WOONSOCKET – Neil Lanctot is coming home to give a talk about baseball great Roy Campanella at the Museum of Work & Culture on Sunday. But he won’t be thinking just about the major leagues or his work as a published author.
Lanctot, son of the late Mayor Francis L. and Claire Lanctot, will also be thinking about his native city and how growing up here gave him interests that led to his success as both a college professor and writer.
The presentation will begin at 1:30 p.m. and will be followed by a reception with refreshments.
Lanctot’s home life — with his father serving as a longtime member of the City Council and Mayor for three two-year terms beginning in 1989 — was politically active and filled with creative ideas.
When reached at home in West Chester, Pa. about his upcoming appearance as a guest speaker in the Museum’s popular Ranger Talk Series, Lanctot attributed his interest in writing biographies and history-based works on baseball to the encouragement he received from both of his parents.
“My father was a pretty good stylist and good at writing his speeches and expressing himself,” Lanctot said. “He liked my writing and he was always very proud of everything that we did.”
His father worked for the John Hancock Mutual Life Insurance Co. before devoting himself to his role as Mayor of Woonsocket and he and Claire were able to send their six children, Cathy, Carol, Nancy, Marc, Diane and Neil, to good colleges and universities in part because of their success in school.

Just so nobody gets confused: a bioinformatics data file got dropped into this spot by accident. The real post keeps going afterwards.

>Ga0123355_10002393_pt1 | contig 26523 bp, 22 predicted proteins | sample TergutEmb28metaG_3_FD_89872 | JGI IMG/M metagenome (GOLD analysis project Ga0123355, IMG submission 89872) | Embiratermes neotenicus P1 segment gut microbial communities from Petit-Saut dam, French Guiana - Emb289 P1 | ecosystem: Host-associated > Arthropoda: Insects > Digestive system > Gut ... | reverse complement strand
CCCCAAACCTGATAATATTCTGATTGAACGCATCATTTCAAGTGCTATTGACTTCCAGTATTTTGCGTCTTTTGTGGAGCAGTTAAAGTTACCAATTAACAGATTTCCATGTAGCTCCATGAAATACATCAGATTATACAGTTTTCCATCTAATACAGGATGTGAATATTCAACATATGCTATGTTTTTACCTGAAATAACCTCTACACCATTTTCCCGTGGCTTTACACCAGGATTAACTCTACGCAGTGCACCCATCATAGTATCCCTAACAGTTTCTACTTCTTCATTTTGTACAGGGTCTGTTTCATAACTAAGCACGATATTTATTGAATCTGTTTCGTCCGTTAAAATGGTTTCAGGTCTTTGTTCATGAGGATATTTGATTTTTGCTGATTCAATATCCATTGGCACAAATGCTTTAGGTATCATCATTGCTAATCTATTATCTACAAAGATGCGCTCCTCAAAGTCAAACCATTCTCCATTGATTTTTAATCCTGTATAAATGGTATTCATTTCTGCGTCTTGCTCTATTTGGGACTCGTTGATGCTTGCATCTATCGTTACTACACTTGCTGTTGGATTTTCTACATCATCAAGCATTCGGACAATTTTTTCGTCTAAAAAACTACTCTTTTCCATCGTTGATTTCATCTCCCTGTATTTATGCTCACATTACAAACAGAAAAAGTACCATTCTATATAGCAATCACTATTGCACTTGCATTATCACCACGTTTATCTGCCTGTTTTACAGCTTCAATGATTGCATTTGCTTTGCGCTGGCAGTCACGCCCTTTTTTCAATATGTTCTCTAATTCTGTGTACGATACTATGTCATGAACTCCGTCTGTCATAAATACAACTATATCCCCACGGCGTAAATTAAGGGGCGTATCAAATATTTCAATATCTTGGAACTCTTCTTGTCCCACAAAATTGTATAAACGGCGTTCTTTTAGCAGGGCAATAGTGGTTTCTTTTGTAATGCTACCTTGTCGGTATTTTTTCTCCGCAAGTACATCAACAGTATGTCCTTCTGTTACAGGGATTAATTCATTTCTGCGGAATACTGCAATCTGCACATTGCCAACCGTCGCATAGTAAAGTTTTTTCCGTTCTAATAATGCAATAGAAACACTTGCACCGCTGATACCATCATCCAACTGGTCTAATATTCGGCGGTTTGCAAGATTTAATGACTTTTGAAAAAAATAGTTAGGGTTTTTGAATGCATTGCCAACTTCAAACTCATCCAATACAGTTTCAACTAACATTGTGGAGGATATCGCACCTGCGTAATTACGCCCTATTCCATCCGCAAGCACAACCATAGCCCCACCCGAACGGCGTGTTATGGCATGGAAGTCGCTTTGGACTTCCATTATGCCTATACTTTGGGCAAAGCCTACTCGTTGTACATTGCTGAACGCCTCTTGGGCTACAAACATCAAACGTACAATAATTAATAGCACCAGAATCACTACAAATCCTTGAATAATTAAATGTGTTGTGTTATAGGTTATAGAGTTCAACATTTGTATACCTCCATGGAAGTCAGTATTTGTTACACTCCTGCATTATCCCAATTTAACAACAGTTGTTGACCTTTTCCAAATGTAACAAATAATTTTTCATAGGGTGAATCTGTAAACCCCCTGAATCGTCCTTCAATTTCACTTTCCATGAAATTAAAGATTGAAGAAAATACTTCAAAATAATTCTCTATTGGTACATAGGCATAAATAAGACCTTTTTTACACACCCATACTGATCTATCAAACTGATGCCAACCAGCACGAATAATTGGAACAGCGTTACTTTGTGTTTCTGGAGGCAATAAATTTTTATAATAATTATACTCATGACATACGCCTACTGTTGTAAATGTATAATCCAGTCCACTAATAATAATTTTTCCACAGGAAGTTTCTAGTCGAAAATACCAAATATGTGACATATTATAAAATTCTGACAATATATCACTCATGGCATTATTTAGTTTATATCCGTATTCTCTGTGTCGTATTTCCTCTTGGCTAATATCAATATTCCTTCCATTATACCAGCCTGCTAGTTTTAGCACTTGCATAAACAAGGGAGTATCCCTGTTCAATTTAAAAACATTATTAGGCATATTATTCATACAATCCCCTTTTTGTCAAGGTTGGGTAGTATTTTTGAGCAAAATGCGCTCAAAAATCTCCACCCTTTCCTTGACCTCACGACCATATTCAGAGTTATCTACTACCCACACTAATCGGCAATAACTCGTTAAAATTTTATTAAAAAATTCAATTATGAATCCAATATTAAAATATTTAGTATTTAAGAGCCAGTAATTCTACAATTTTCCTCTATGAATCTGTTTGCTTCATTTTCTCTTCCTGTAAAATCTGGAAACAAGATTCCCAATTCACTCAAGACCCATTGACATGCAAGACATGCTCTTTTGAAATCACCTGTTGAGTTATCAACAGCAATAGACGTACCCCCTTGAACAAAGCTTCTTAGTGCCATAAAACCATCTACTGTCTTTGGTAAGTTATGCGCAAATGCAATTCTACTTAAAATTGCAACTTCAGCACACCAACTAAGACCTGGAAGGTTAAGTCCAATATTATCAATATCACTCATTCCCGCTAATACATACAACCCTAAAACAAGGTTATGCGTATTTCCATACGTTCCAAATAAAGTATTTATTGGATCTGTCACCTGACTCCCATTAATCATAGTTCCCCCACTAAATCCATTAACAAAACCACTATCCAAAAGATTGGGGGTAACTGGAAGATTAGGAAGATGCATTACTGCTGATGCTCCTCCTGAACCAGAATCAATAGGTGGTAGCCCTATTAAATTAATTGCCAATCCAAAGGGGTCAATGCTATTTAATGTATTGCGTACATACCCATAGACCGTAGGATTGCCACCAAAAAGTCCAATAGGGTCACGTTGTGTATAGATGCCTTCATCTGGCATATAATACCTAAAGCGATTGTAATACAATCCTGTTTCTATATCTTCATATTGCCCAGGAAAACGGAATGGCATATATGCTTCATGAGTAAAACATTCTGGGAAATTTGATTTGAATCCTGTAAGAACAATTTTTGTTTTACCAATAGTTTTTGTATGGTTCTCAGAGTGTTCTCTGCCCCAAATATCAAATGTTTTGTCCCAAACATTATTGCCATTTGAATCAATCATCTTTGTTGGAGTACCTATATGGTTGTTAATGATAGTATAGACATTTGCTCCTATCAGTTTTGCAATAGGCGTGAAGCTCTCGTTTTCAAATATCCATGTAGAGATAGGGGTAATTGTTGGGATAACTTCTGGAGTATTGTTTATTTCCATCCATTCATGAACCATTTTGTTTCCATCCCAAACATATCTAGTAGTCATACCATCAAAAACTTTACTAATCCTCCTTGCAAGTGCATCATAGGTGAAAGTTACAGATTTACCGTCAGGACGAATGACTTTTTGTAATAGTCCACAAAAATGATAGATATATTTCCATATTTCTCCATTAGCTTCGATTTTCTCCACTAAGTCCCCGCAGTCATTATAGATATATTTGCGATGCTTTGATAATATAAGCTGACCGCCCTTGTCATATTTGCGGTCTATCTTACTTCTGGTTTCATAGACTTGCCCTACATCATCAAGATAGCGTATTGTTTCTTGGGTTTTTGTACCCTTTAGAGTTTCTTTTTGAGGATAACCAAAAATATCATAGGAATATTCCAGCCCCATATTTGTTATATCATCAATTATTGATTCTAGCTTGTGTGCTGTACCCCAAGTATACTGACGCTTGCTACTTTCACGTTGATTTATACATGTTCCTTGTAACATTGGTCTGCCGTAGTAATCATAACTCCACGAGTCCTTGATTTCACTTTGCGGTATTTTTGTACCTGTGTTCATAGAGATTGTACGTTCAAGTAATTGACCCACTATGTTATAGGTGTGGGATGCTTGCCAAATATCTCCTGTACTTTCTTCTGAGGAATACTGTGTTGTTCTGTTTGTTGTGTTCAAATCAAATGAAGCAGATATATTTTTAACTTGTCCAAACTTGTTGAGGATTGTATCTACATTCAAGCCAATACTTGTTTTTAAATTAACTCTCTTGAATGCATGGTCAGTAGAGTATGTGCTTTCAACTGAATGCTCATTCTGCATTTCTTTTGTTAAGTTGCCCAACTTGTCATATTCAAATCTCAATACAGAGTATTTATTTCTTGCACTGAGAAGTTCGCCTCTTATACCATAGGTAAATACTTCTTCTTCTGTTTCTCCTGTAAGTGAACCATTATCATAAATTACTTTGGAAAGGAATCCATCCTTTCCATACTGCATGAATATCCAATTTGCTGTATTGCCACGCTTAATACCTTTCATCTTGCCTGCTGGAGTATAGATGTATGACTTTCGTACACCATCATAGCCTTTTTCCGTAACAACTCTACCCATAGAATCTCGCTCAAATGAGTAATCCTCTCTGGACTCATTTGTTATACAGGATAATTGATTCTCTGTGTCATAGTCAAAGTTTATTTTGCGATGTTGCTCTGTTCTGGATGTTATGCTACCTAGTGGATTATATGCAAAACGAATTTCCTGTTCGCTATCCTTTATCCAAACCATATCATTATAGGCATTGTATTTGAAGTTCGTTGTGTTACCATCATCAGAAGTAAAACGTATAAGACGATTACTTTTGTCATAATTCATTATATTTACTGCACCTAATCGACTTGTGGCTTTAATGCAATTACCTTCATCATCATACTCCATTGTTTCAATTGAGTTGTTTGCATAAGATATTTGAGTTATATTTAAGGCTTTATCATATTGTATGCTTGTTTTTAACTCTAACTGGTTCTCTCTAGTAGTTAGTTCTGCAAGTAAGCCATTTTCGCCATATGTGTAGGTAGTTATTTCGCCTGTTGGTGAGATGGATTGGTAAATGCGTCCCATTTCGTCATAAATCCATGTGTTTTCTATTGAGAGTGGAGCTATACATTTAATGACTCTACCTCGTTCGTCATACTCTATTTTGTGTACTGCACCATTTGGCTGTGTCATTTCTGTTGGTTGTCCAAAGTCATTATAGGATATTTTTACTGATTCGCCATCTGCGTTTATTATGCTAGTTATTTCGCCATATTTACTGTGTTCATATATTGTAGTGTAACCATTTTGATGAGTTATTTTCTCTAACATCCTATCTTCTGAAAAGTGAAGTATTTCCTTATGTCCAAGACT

Neil Lanctot’s late sister, Carol, worked as an editor for the Lowell Sun, and his brother, Marc, is an editor at the Boston Globe.
Lanctot himself, a 1984 graduate of Woonsocket High School, pursued English and history studies when he was attending the University of Pennsylvania and went on to earn his master’s degree in American History from Temple University and his doctorate from the University of Delaware. He is currently a professor of history at both the UPenn and the University of Delaware and is now the author of three books on African Americans in baseball.
His first book, “Fair Dealing and Clean Playing: The Hilldale Club and the Development of Black Professional Baseball, 1910-1932,” was published in 1994; and his second, “Negro League Baseball - The Rise and Ruin of a Black Institution,” in 2004, helped set the stage for his work on Roy Campanella, “Campy, the Two Lives of Roy Campanella,” published in 2011.
Baseball was always a topic in the Lanctot home, and even Lanctot’s mother, Claire, was an ardent follower of the sport and fan of the Boston Red Sox.
Lanctot started researching the Negro League and its players after finding it to be a somewhat overlooked aspect of baseball’s national story. And when he took on his biography of Campanella, a contemporary of Jackie Robinson who had transitioned from the Negro League to the majors just behind the first African American to break the color barrier, Lanctot found connections in his work to the folks back home in Woonsocket.